a) This means taking into account intellectual property issues when new products or new projects are first conceived. Intellectual property experts/patent counsel should meet with management/product development team to pinpoint areas of risk and of potential product patent protection.

b) Intellectual property issues are commonly ignored at early stages. Intellectual property lawyers are called in later to pick up the pieces and fight the litigation.

c) The goal should be no infringement litigation if a successful intellectual property defense strategy is in place.

2.2 Management must be educated about intellectual property risks and avoidance of risk so that intellectual property policies can be incorporated into product planning.

a) General training lectures are recommended.

b) Engineering and development personnel should receive training on general intellectual property concepts.

2.3 Seek Freedom to Market

a) The principal goal of an active defensive IP strategy may be thought of as obtaining the freedom to market planned products. Market freedom involves identifying and neutralizing legal (i.e. patent infringement) risks.

b) Anticipatory licensing, design-around, purchasing relevant patents, and evaluating patent validity are all relevant practices.

2.4 Implementation Guidelines

a) Meetings between product development team and intellectual property expert to identify intellectual property issues.

b) Conduct a prior art search of all new concepts early, use data bases, PTO, other resources to identify all possible competitors and patents that pose infringement risks.

c) Evaluate infringement risks; obtain opinions.

d) Engage in anticipatory licensing - i.e. enter into licenses early while they are cheap, before your marketing plans are well known.

e) Change designs to avoid infringement.

f) Question patent validity.

g) Reverse engineer competitive products.

2.5 Be Sensitive To Intellectual Property Ownership Issues

a) A common problem is assuming the company owns all intellectual property (inventions, software, designs, etc) . This may not be true if there is nothing in writing.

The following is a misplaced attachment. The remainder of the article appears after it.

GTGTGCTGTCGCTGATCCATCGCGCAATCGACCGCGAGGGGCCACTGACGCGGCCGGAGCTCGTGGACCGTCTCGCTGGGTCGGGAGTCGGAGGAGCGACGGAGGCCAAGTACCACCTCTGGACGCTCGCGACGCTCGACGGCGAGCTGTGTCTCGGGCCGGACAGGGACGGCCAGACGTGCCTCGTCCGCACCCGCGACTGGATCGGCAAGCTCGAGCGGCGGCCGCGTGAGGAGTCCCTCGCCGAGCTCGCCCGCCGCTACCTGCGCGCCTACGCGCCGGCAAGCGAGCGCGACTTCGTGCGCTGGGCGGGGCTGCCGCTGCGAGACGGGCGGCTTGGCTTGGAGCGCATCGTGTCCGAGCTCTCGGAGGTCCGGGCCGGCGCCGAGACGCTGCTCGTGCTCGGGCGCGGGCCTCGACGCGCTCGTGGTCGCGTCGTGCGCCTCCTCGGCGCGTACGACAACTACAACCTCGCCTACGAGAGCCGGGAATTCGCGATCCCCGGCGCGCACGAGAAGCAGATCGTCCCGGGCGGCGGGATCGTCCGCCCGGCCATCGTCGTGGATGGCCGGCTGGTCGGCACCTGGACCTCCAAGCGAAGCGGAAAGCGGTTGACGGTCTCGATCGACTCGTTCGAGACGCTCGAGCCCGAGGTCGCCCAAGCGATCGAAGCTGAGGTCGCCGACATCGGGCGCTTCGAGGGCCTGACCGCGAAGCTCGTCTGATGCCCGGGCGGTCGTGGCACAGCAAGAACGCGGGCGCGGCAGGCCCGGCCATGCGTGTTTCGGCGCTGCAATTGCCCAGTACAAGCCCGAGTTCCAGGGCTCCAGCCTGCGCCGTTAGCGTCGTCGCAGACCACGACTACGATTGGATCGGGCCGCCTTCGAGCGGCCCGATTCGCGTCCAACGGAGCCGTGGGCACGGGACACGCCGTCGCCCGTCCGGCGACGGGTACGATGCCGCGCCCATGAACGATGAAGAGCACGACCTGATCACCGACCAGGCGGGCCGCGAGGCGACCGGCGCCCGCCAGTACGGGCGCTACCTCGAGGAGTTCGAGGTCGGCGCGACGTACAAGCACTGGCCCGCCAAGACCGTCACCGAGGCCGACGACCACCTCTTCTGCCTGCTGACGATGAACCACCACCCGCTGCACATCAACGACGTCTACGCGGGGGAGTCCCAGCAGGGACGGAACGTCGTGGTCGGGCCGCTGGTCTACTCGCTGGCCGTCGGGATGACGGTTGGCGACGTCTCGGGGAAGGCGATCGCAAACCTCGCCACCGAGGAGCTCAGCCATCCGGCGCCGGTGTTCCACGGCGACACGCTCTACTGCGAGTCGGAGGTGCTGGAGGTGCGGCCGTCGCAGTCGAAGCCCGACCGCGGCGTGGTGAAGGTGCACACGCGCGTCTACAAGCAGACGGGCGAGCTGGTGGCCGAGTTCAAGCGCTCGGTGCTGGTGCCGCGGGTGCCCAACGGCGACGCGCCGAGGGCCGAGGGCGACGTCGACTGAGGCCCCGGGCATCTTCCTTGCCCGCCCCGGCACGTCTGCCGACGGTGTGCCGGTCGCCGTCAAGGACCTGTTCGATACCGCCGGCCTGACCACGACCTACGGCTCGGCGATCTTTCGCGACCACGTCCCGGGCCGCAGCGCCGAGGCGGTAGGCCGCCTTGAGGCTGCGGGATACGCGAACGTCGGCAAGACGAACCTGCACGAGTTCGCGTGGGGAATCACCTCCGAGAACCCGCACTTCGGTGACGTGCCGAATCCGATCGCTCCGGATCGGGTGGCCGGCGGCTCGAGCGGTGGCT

b) All employment agreements must have clear provisions requiring assignment of intellectual property rights to the company.

c) Carefully screen departing personnel for knowledge of trade secrets and have them sign non-disclosure agreements.

d) All contracts with outside engineering or software development companies must state who will own the rights to any intellectual property.

2.6 Contracts

Supplier contracts can be a key problem area. Check intellectual property indemnity/warranty provisions. Try to be sure that supplier takes responsibility for any intellectual property infringement.

3.0 Offensive Patent Strategy

3.1 Overview of General Strategy

3.2 An "invention" program should be planned which is based on business needs and relates patent protection to individual products either existing now or planned for the future. The goal of this plan should be to provide a competitive advantage in the marketplace.

3.3 Education of key people of practical patent law as it relates to business strategy is essential.

3.4 A review of current research, future product plans and current product development are important in implementing this strategy.

4.0 Invention Strategy

4.1 Must be active and based on business strategy and product lines as opposed to passive and arbitrary technologies. Invention disclosures should be actively sought in the three categories set out below.

4.2 Basic Inventions - These are inventions of the broadest scope. They relate to totally new products or new areas of technology that are being considered for the future.

a) Patents on basic inventions are coupled to long range business plans (7 to 10 years) . Obtaining basic patents requires early filing. This means filing on broad concepts early in the research and future-product-planning stages. To accomplish this:
i) Plan inventions (i.e. the management/ sales/engineering team should meet with patent counsel to determine what they would like to protect under ideal conditions. The patent counsel should carry out prior art searches and consult with technical personnel to obtain/encourage/develop relevant disclosures.

ii) Assume broad concepts are protectable and encourage patent counsel to determine how they can be protected.

iii) Monitor research projects to determine their direction and objectives to anticipate basic inventions.

iv) Patent attorneys should meet regularly with business planning and new business development division to gain an understanding of future products.

v) These meetings will combine patent and technical expertise at a very early phase in product development, and will result in broad concept disclosures. At least some dominating patents should result.

b) Patent applications should be filed on basic concepts and proposed future products early in an effort to dominate competitors.

c) The trade-off between early patent application filing and maintaining secrecy of new concepts should be evaluated.